This beautiful bottle contains a premium tequila developed by a young Mexican entrepreneur. This relatively new brand is socially conscious and has programs to support agave growers in Jalisco. They source their agave azul from small growers, supporting the local farming industry. It has gotten some good reviews and is bound to become a staple of hipster bars worldwide.
This casa tequilera is as traditional as it comes: it has been operating since 1886 when it was founded by Don Delfino González. However, its owners have taken good care of the brand’s image, using a contemporary brand design that looks great on any bar shelf. Their crown jewel is the San Matias Cristal, which is clear and pure, distilling the floral notes to the nose and the palette that pure blue agave brings. It is the new face of an old distillery, so it brings together the new and the classic in interesting ways.
One of the most traditional brands around (we can totally picture Jorge Negrete or Pedro Infante drinking straight from the bottle while delivering a serenata). This tequila is also the brainchild of Don Delfino González, who during the period that preceded the Mexican Revolution found the perfect conditions for growing agave azul and producing tequila in the Los Altos region of Jalisco. The red soil fields here are rich in iron and other minerals, which provides the perfect nourishment for the agave plants.
This tequila is manufactured by Tequilas del Señor, a house that has more than seven decades of expertise. It is named after the indigenous woman, La Malinche, that according to the legend served as a translator for the conquistadores. For those who enjoy a clear taste, La Malinche is a good option. To the nose, it provides intense notes of baked agave with hints of mint and citrus. It is silky in the mouth with pleasant herbal notes and lovely acidity. It is great to drink by itself… perhaps after a few carnitas tacos.
Just look at this bottle! It would be envied by the most delicate whiskeys on the planet. The reposado (which basically means “rested”, as it has matured in oak barrels for years) variety has a smokey and deep flavor. This house is owned by Armando Orozco Espinoza, a young tequila master that comes from a long tradition of experts. The mantra of this house: ” passion, tradition, braveness, attitude, maturity, and youth.” Bound to become one of the classics.
These tequilas fall in the super-premium category, so they are bound to be a bit pricey (so please don’t make cheap margaritas with it… go a bit more sophisticated and put together a fancy cocktail). This relatively new brand was years in the making: they hired a tequila master to spot the perfect agave plants to create a distinctive flavor. The family that runs this business has been growing agave for more than four decades. The fields and factory are located in the “Golden Triangle” region in Los Altos (Highlands) of Jalisco.
A young brand that has gotten some traction in the European market. The reposado variety is a delight: deep, peppery flavors thanks to the eight months it spends in oak barrels. Tequila 29 Two Nine is owned by a family who, according to company communications, wants to disrupt the game.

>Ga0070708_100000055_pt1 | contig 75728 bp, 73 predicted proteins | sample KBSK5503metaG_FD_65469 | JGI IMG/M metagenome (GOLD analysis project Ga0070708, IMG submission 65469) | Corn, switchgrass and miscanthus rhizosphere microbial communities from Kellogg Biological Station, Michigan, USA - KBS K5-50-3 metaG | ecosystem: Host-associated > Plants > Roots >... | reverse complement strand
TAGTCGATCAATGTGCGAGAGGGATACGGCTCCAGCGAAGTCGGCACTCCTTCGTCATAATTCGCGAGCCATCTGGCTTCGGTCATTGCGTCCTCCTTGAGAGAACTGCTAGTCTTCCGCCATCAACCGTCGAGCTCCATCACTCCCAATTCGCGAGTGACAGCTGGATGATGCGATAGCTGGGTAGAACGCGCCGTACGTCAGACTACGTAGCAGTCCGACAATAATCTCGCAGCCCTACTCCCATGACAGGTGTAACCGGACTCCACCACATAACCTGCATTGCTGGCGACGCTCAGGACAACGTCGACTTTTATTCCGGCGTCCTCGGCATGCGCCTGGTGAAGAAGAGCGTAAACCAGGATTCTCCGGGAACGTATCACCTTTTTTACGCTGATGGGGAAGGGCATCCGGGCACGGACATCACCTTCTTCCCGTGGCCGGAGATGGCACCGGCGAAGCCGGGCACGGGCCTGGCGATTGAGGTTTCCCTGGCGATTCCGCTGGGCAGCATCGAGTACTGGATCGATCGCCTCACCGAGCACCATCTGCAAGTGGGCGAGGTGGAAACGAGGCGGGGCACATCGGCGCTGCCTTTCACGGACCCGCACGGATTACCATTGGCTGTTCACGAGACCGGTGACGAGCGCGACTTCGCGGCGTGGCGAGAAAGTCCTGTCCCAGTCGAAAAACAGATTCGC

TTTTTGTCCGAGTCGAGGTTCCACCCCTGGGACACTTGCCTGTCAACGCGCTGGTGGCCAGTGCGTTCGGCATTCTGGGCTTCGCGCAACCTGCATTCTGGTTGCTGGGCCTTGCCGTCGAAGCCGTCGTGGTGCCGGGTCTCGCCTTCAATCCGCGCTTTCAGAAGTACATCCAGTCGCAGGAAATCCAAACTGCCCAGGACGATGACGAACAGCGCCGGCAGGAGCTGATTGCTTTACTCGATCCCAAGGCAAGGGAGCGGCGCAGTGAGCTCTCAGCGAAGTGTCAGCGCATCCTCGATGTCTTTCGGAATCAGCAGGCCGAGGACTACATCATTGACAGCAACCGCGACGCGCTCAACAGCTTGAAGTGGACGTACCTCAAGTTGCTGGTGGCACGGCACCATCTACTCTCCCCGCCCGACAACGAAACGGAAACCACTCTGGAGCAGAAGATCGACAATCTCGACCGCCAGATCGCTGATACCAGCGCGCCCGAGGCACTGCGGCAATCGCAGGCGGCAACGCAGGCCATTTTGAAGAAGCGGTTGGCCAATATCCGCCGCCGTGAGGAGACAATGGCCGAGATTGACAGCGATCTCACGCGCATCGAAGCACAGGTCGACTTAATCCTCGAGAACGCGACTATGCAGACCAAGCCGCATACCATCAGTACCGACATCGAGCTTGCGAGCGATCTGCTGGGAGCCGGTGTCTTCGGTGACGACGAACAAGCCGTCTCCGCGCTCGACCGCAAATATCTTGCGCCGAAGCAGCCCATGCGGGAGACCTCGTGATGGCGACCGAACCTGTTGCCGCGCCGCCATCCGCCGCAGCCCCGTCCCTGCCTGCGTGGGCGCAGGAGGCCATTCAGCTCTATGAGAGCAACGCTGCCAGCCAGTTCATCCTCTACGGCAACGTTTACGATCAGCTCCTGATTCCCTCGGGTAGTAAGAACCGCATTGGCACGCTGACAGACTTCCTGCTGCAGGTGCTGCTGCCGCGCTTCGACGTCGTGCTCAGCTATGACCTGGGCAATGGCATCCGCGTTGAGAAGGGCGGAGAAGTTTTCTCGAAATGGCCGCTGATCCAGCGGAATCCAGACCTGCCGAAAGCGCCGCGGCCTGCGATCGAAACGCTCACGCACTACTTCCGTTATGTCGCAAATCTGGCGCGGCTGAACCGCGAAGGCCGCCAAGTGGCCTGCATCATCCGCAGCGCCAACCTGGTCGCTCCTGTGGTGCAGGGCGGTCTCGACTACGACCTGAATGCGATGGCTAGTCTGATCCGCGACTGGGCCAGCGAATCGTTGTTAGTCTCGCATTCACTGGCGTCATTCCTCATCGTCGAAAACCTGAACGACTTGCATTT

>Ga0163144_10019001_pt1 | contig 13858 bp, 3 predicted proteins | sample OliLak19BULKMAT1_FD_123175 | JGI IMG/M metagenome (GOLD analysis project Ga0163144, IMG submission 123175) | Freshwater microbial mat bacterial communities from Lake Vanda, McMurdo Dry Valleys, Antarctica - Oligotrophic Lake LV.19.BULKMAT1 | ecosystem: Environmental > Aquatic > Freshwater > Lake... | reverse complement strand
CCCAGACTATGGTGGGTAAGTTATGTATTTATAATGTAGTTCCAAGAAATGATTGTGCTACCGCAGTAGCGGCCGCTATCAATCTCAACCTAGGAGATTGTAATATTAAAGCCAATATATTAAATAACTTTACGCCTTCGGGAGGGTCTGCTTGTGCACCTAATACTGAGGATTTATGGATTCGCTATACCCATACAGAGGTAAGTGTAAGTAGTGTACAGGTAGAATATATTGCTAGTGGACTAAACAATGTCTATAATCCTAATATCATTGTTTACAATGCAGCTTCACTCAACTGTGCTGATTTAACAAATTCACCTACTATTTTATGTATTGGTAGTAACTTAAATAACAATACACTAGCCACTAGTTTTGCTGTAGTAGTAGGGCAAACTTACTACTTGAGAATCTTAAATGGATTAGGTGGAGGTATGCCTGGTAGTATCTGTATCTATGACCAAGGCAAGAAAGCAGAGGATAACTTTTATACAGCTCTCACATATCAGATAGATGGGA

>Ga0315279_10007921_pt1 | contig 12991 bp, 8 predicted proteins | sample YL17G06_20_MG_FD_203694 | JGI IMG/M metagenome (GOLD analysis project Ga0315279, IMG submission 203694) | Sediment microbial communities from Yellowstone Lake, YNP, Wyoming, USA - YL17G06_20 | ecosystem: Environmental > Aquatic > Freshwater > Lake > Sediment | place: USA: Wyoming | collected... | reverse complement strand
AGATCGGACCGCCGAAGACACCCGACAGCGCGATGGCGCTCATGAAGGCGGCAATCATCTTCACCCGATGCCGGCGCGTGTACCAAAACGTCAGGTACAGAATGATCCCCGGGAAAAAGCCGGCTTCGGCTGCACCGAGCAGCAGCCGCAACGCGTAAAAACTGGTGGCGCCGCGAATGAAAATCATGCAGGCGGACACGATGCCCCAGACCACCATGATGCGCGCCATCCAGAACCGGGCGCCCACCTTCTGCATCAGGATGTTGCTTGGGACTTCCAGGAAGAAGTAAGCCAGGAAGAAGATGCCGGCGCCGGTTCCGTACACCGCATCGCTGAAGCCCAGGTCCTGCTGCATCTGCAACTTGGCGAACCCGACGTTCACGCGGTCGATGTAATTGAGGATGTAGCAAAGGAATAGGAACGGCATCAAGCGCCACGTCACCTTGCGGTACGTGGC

One of the most widely sold tequilas, both in Mexico and overseas. It is manufactured in the Hacienda Corralejo in Guanajuato, which as become a tourist attraction in its own right. As stated by the company, “visitors can satisfy their curiosity and excitement about the processes used to make tequila. The atmosphere is a delight to both sight and smell, as exemplified by casks for aging tequila located in beautiful cellars and filled with a suggestive and captivating aroma that evokes the honey of cooked agave”. Sounds like a perfect holiday to us!
This is a luxury craft tequila owned by Mexican-Americans but manufactured the distiller Tequilera Las Juntas in Jalisco. It is made from 100 percent Blue Weber Agave grown in the region of Tequila. It has won multiple international awards.
A young, hip brand whose slogan is #takelifebystorm. It was created by Marco, a master distiller with over 40 years of experience. He says: “I’m really proud of what I’ve done throughout my career at some of the best brands, but there are always limitations when you work for someone else. Tromba represents everything I think great tequila can be.” Marco is joined by Rodrigo Cedano, a young apprentice who really strives to create a tequila that distinguishes itself from the dozens of options in the market. Guess where the name comes from? “Tromba gets its name from the intense rainstorms of the Jalisco highlands that nourish its famed agave plants. It also represents energy and rejuvenation that fuels the passion and purpose of its founders”.
It takes its name from the famous poisonous rattlesnake. This brand specializes in blends that infuse tequila with flavors such as honey and coffee. It is created in the town of Arandas, in the Jalisco highlands. This brand makes sure that the agave plants are used in a sustainable way, and use every part of the plant in the production process. They have some pretty good ideas for cocktails: http://cazcabel.com/the-drinks/.